Stainless steel, polished stainless steel, glass mirror, color effect filter glass, color foil, powder-coated steel, steel cable
The rapid pace of modern life is often driven by the sense that we need to know what is going on in the blink of an eye.
Olafur Eliasson’s Moving stars takes time (2008) goes out of its way to frustrate this desire. As a sculpture, it looks incomplete, more like a finely designed and beautifully polished model of some of the planets and moons in our solar system than a typical mobile, whose elements would counter-balance one another in a more resolved fashion. It is also different from conventional sculptures because its six components refuse to command the space they occupy with the authority common to more massive works.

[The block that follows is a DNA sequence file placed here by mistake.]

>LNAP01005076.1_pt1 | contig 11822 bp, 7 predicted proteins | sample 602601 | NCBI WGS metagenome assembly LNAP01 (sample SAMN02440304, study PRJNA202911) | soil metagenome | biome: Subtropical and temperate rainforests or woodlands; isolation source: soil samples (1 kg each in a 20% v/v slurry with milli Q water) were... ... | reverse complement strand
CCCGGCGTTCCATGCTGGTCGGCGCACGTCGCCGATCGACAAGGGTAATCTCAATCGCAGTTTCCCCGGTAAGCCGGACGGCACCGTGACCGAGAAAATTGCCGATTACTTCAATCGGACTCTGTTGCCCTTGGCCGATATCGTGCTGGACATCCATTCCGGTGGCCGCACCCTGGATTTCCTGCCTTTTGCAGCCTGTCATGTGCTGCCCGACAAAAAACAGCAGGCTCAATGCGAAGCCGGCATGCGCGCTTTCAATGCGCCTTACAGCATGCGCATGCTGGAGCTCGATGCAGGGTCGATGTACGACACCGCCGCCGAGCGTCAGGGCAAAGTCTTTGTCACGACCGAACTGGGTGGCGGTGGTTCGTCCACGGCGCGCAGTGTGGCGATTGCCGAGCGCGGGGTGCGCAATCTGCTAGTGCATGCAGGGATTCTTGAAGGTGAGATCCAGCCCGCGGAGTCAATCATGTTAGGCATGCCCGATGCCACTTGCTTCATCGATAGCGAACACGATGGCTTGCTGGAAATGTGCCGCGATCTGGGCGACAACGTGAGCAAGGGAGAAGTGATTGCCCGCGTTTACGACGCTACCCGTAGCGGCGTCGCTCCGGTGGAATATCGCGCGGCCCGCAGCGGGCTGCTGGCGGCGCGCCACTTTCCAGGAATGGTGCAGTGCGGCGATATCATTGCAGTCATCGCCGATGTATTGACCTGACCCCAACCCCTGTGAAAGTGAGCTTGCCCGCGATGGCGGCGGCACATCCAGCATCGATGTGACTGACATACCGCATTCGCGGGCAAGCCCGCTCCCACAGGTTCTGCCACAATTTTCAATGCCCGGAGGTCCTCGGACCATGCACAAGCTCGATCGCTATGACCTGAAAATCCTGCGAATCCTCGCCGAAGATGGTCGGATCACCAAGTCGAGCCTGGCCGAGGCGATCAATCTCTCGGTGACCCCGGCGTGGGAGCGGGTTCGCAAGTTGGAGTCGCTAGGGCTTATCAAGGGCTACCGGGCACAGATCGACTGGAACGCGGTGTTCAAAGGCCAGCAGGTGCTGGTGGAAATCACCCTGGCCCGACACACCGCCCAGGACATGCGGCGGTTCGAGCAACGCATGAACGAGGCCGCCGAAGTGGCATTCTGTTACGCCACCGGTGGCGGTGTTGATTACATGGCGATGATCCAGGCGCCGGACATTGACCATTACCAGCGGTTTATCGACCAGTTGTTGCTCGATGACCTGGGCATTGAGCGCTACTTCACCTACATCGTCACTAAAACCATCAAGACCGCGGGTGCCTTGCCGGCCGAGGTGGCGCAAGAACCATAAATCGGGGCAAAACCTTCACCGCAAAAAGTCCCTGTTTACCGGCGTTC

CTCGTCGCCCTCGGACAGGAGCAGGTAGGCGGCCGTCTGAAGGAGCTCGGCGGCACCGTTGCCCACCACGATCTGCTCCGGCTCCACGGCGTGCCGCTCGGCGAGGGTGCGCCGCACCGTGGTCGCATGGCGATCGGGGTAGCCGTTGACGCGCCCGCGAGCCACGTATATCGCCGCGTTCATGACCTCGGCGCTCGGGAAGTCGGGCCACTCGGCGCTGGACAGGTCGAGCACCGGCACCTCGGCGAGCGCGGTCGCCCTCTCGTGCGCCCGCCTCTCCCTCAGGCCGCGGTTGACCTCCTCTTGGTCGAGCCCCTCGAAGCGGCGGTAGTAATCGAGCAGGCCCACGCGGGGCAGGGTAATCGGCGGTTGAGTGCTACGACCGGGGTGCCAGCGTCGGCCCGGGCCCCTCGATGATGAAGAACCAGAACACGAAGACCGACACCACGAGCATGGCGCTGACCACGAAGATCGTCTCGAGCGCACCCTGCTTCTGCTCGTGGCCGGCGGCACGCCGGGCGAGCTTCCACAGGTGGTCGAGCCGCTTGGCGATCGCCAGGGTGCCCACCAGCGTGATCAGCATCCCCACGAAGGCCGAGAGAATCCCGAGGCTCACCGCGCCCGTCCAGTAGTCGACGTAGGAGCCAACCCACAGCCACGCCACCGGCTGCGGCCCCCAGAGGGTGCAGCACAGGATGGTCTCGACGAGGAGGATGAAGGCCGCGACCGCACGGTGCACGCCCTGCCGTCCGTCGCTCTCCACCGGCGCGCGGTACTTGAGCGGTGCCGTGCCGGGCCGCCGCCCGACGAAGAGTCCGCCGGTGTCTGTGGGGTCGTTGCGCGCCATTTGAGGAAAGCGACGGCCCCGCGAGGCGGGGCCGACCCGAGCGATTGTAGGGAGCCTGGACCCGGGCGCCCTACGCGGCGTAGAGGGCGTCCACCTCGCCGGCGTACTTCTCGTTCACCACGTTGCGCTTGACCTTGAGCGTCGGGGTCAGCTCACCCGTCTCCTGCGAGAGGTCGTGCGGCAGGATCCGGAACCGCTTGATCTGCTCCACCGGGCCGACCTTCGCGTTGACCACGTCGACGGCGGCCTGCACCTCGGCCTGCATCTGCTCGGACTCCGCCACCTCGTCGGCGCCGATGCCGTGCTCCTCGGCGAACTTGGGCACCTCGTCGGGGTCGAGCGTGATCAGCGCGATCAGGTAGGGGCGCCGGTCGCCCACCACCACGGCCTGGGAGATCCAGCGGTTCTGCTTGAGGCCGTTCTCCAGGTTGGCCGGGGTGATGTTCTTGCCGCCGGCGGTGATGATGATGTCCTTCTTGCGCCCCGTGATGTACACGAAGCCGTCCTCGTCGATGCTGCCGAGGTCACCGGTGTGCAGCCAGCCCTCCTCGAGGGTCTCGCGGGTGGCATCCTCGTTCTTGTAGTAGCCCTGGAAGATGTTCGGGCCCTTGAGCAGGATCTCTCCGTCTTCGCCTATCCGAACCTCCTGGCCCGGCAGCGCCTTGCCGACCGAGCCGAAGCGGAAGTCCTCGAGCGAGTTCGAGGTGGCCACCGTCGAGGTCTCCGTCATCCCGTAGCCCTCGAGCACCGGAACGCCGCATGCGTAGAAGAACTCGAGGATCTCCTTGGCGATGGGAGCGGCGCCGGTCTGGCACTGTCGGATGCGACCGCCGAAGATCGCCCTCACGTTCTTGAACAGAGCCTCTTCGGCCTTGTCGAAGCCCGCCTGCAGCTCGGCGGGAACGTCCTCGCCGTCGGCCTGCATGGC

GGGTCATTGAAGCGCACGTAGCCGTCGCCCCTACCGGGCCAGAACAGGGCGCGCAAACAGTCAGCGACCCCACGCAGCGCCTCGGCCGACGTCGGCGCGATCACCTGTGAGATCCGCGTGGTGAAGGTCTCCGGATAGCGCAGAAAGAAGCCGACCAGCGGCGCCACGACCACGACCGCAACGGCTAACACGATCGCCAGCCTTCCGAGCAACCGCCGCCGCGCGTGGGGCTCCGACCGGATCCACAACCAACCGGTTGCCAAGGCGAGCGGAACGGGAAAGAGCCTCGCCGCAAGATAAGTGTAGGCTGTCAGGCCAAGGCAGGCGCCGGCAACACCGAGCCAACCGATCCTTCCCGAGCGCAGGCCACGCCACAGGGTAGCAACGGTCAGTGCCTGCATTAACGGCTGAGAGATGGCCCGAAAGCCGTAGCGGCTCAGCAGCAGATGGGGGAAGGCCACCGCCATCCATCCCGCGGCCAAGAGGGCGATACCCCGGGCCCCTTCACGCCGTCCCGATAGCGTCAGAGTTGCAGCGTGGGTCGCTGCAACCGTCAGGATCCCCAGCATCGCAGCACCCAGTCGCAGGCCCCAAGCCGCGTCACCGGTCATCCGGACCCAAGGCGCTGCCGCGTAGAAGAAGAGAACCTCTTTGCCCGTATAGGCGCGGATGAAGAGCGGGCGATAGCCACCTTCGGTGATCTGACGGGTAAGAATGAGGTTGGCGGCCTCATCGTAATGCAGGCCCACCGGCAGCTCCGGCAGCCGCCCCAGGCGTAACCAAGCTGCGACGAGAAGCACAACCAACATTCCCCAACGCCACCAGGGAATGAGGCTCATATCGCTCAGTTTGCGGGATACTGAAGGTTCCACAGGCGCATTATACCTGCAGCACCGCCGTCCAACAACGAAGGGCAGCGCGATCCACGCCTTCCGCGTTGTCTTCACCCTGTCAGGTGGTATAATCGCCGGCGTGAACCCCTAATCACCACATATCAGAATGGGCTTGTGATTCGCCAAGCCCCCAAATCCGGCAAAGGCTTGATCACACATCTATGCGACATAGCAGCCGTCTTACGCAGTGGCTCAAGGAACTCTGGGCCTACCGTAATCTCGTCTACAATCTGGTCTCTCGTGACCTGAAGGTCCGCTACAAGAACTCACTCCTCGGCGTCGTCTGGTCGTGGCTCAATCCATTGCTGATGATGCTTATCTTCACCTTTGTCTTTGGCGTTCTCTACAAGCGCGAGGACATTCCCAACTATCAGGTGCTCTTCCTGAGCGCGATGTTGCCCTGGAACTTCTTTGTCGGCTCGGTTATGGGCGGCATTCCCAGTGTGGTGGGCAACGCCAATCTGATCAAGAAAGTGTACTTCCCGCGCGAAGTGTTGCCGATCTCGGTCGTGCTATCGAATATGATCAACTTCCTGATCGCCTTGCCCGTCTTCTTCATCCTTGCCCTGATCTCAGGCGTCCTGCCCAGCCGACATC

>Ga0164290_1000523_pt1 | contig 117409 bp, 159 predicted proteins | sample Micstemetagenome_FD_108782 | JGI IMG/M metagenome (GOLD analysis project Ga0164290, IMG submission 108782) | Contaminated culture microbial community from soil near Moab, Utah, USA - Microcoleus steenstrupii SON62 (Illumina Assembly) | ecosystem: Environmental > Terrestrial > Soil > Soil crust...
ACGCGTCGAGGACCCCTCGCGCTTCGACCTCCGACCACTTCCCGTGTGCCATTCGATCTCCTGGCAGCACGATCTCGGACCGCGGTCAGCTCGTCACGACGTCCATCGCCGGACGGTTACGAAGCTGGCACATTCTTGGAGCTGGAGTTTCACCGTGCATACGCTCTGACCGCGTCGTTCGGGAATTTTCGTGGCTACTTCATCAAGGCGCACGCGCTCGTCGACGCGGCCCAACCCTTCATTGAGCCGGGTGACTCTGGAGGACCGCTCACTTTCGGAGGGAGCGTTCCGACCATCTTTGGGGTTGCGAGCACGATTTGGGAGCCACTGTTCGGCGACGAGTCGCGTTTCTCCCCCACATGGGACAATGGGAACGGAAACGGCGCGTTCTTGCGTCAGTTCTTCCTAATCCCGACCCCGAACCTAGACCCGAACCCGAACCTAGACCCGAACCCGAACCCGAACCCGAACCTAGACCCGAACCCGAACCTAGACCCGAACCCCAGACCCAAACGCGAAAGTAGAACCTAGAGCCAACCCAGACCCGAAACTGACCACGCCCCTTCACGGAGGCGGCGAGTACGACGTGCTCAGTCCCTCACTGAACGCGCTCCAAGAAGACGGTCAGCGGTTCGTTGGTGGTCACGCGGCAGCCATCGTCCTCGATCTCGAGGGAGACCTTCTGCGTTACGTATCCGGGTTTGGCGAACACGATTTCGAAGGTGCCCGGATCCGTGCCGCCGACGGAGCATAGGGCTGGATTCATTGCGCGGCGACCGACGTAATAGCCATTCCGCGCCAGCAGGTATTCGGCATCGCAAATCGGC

None of this is accidental. Eliasson’s purpose in making Moving stars takes time is to get viewers to slow down for a moment, to take a brief break from the relentless rush of modern life and to stop behaving as if it is absolutely essential that we know what something means the split-second we see it. Taking one’s time is the best method for more nuanced activities like understanding the complexities of science, comprehending the beauty of art, and savoring the ambiguity of both. Being comfortable with uncertainty is the first step in a process that takes time. It requires viewer participation and leads to thinking outside the box. Eliasson’s art calls us to contemplate our place in the universe, where there is plenty of room for mystery, for wonder, and for much, much more than we can understand.Return to Collection